When left in either Drive or Sport mode, however, we have a bit of a bone to pick with the DSG transmission’s programming.  While cruising along city streets at a constant speed the gearbox was not quick to respond to requests from the right foot for immediate acceleration unless they were communicated with a swift quick instead of a more reasonable tip-in.  This sensation of laziness was also sometimes encountered off the line, when a pedal stomp seemed to confuse the DSG unit into a half-second of paralysis before forward motion was initiated.  While this type of behavior is excusable on some of the more sedate VW models that make use of the DSG transmission, on a performance –oriented vehicle like the GTI it’s a definite disappointment.

The lack of torque steer discussed in the first paragraph of this section also speaks to another area of concern for Volkswagen’s sporty compact car: an alarming power gap between the current GTI and its increasingly more hairy-chested competitors.  Like the Honda Civic Si, the GTI’s power plant hails from a time when 200 ponies in a small platform was a hot ticket.  These days, turbocharged four-cylinder engines from Ford, Mazda, and Subaru are putting out at least 50 more horses than what is offered with the VW hatchback, and from an acceleration perspective this difference cannot be ignored.  The GTI is quick, but not fast, and in a segment where speed is king this is a liability that Volkswagen will need to address with the upcoming next generation edition of the car.  The hatch’s brakes were also not quite as impressive as they should have been, leading drivers to question on more than one occasion as to whether a complete halt would be achieved in the distance that had been allotted by the traffic around them.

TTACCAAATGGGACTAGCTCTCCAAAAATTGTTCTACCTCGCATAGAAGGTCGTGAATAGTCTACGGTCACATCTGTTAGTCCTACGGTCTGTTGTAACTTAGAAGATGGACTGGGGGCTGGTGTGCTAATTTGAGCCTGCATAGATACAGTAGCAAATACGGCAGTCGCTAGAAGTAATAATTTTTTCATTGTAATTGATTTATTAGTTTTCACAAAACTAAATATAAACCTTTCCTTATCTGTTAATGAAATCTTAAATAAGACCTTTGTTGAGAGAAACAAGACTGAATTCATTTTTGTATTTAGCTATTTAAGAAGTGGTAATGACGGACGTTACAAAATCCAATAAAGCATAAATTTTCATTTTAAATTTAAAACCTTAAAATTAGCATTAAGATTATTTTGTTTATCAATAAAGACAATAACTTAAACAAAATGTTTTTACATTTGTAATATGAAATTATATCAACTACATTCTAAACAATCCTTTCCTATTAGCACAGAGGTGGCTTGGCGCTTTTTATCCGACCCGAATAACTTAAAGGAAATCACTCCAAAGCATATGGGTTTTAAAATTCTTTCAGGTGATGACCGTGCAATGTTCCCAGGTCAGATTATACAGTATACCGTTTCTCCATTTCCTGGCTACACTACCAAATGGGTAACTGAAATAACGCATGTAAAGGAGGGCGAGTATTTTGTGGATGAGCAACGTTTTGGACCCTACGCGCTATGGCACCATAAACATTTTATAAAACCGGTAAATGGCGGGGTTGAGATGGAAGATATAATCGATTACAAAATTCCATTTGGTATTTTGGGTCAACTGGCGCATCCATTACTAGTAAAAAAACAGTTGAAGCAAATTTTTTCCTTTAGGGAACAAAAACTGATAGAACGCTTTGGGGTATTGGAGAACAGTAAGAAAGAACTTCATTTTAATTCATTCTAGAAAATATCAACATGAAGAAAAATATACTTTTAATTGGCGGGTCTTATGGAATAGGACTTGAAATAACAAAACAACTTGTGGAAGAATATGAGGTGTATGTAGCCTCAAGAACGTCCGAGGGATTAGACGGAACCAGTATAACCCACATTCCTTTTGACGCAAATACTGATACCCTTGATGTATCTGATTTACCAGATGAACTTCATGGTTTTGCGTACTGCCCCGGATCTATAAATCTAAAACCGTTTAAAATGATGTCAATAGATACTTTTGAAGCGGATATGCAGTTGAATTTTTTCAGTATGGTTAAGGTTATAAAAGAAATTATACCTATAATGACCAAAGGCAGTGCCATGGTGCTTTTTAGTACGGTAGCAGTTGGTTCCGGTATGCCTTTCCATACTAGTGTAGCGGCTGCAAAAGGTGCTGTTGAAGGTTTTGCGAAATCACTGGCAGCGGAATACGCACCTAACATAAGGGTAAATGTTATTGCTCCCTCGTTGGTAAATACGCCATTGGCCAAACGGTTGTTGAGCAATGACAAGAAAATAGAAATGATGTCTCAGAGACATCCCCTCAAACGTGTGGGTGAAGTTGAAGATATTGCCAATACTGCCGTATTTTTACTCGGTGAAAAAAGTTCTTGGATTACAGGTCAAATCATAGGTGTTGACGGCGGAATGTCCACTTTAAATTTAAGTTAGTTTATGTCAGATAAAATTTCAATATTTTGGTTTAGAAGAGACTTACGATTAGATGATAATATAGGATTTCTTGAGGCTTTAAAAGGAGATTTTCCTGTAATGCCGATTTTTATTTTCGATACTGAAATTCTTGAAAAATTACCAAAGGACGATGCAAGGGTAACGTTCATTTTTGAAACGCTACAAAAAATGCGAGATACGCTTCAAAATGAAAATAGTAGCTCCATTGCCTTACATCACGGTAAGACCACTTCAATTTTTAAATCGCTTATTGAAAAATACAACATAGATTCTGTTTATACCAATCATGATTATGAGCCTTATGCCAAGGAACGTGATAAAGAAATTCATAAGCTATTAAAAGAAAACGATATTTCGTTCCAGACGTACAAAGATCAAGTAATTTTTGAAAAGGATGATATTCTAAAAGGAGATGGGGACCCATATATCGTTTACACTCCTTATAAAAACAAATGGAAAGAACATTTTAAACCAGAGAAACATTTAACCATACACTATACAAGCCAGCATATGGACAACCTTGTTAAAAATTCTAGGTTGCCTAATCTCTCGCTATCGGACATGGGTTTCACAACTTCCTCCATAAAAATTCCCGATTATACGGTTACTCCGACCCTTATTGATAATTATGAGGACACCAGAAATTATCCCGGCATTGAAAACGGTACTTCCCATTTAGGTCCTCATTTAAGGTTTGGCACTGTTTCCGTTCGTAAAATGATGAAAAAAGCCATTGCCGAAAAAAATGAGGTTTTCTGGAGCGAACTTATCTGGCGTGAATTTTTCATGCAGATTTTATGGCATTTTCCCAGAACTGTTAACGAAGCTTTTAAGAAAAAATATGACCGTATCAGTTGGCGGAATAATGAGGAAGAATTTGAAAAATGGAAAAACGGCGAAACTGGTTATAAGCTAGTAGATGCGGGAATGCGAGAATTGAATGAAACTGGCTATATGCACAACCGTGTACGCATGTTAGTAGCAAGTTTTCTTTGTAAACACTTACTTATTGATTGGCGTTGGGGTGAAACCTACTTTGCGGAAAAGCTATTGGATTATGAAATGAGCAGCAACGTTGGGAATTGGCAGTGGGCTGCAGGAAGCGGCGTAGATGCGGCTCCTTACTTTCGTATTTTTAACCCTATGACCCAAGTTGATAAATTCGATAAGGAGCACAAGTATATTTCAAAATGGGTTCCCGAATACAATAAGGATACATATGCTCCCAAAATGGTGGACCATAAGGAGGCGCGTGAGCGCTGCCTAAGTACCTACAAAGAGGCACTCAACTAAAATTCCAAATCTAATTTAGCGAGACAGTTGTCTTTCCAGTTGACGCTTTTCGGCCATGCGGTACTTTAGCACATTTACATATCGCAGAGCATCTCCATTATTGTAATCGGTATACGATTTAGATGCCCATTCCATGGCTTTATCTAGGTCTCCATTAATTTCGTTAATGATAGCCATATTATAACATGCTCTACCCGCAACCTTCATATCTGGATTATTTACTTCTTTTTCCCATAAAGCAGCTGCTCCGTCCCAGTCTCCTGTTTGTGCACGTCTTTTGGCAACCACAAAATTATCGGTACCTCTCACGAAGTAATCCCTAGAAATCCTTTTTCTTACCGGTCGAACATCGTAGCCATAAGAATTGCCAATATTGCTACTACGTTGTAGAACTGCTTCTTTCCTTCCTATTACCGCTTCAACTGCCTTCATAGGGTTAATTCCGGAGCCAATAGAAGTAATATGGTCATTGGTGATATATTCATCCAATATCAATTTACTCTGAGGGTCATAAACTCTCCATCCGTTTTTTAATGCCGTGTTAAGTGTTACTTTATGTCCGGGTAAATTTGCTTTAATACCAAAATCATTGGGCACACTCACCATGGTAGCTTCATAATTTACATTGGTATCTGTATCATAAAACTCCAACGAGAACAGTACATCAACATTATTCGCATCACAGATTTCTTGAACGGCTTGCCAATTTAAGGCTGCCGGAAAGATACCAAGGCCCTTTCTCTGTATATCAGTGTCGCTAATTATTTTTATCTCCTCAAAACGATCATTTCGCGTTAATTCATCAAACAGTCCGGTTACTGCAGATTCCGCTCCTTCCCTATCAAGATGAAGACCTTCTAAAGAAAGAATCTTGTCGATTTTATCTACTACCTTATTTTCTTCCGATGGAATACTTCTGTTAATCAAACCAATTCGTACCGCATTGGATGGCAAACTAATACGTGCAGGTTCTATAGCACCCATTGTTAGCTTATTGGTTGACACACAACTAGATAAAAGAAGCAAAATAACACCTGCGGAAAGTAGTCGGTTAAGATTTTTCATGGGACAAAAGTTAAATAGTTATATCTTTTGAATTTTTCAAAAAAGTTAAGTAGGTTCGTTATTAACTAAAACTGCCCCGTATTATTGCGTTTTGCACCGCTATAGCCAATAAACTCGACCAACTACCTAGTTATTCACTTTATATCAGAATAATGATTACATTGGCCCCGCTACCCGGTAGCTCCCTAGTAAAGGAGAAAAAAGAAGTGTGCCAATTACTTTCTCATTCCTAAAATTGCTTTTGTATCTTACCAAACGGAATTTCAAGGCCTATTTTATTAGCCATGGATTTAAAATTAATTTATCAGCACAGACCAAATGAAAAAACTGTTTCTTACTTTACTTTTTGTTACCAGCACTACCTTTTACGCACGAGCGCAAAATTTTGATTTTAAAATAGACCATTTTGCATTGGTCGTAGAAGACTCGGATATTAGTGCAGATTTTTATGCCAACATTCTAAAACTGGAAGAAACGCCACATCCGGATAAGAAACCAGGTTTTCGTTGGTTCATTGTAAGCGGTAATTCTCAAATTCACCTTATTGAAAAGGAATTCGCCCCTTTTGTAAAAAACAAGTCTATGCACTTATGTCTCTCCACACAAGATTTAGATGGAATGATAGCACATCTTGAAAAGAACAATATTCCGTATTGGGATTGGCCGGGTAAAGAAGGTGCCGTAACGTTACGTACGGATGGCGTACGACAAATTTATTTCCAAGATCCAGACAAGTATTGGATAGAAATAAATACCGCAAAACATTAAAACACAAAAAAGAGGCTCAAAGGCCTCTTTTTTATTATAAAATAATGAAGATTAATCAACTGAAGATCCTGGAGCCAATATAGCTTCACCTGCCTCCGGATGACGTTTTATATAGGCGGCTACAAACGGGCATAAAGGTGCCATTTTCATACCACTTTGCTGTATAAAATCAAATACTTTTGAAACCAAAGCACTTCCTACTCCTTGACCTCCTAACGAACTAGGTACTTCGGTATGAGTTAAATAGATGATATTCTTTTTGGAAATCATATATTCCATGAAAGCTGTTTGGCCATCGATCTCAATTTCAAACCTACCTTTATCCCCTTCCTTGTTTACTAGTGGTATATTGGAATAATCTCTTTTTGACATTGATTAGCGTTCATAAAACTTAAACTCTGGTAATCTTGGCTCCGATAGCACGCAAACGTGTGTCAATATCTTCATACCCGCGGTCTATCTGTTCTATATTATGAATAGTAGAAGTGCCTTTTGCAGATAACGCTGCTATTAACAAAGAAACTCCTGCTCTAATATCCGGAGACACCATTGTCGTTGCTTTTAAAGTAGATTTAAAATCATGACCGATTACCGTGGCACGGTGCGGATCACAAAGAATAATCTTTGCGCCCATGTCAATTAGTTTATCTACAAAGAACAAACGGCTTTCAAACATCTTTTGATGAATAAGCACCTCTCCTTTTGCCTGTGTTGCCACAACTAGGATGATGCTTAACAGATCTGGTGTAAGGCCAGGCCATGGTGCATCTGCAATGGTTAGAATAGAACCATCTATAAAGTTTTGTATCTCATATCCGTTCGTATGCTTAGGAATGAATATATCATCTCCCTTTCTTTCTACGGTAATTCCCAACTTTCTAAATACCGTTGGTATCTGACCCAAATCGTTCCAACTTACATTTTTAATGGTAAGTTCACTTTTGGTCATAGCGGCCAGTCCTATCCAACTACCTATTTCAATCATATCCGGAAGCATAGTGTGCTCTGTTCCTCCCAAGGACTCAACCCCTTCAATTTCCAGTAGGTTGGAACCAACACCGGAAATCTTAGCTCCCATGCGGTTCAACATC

2012 Volkswagen GTI: Safety

The 2012 Volkswagen GTI comes with electronic stability control, a ‘Cross Differential System’ (which is VW’s terms for its electronic limited-slip front differential technology), electronic stability control, and anti-lock brakes.  Forward dual-stage airbags, seat-mounted side impact airbags for front passengers, and dual curtain airbags that deploy along both sides of the passenger compartment in the event of a severe accident are also included with the hatchback.